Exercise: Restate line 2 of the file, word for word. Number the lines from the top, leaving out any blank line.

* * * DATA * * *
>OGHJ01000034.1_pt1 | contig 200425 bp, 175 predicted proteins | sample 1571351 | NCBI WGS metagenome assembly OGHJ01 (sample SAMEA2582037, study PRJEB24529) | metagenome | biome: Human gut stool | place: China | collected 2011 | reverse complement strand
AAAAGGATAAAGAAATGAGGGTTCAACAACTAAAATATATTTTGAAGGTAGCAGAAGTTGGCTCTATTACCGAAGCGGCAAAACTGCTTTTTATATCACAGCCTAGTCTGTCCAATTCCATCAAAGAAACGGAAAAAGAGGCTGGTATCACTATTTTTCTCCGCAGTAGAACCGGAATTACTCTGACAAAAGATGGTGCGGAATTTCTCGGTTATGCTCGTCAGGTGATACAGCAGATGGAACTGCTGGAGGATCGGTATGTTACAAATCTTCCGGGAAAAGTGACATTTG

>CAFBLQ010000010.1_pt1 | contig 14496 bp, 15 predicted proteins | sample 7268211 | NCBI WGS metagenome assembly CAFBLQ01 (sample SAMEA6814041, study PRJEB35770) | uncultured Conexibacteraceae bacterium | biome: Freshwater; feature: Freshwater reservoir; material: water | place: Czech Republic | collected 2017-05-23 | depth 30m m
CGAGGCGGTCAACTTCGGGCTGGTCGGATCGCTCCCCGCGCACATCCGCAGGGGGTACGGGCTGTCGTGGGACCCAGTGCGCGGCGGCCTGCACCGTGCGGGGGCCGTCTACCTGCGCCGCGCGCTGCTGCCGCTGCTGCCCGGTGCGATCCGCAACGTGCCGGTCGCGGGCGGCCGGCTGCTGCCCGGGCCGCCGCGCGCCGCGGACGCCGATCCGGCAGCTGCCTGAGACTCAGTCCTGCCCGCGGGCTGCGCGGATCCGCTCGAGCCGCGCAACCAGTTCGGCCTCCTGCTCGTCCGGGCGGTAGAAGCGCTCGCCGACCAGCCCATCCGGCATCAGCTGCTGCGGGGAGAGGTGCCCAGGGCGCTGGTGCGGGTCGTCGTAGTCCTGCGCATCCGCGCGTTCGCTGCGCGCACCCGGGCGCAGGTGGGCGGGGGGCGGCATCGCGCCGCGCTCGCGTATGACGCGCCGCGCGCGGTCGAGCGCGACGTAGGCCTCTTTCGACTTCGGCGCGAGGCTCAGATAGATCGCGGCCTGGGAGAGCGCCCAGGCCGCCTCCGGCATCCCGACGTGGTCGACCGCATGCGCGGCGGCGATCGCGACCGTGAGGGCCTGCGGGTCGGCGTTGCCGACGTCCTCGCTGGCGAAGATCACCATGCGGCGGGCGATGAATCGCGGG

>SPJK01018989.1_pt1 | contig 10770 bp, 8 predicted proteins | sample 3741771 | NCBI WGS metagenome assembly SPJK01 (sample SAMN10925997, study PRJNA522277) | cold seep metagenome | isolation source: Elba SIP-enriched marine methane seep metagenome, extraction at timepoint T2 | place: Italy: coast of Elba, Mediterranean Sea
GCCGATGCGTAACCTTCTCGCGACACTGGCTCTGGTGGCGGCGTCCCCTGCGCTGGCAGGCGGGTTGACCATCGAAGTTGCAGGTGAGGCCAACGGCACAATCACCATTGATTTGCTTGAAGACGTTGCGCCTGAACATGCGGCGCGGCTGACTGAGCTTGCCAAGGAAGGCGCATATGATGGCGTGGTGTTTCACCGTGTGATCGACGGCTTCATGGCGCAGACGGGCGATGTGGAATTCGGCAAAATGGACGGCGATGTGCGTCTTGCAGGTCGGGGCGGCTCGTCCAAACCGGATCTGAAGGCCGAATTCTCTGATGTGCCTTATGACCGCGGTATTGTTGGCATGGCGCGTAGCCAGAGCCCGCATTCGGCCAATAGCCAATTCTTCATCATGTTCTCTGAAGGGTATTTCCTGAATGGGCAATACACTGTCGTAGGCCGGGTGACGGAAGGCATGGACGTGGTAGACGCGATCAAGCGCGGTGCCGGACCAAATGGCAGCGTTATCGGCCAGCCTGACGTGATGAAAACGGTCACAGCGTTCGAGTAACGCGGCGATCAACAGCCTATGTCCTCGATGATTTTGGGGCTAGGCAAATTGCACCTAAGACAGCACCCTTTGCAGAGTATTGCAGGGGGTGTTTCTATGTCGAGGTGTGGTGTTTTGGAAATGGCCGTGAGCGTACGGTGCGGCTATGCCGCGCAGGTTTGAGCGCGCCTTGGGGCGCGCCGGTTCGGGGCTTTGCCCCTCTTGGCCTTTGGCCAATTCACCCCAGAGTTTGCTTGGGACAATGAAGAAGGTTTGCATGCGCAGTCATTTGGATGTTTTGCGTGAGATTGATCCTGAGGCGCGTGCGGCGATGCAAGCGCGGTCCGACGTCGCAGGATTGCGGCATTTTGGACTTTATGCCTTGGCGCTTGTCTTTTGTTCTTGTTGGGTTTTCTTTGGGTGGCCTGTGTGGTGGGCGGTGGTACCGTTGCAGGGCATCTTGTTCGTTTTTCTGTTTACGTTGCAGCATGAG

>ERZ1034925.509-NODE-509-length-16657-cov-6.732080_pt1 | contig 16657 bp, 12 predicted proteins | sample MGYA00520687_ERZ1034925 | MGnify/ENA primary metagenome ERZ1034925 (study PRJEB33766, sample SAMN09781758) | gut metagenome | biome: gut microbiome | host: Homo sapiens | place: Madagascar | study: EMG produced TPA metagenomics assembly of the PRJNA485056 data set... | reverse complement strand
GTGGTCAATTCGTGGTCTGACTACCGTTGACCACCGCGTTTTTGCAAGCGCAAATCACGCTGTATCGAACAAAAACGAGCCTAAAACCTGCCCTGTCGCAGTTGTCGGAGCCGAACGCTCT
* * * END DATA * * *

AAAAGGATAAAGAAATGAGGGTTCAACAACTAAAATATATTTTGAAGGTAGCAGAAGTTGGCTCTATTACCGAAGCGGCAAAACTGCTTTTTATATCACAGCCTAGTCTGTCCAATTCCATCAAAGAAACGGAAAAAGAGGCTGGTATCACTATTTTTCTCCGCAGTAGAACCGGAATTACTCTGACAAAAGATGGTGCGGAATTTCTCGGTTATGCTCGTCAGGTGATACAGCAGATGGAACTGCTGGAGGATCGGTATGTTACAAATCTTCCGGGAAAAGTGACATTTG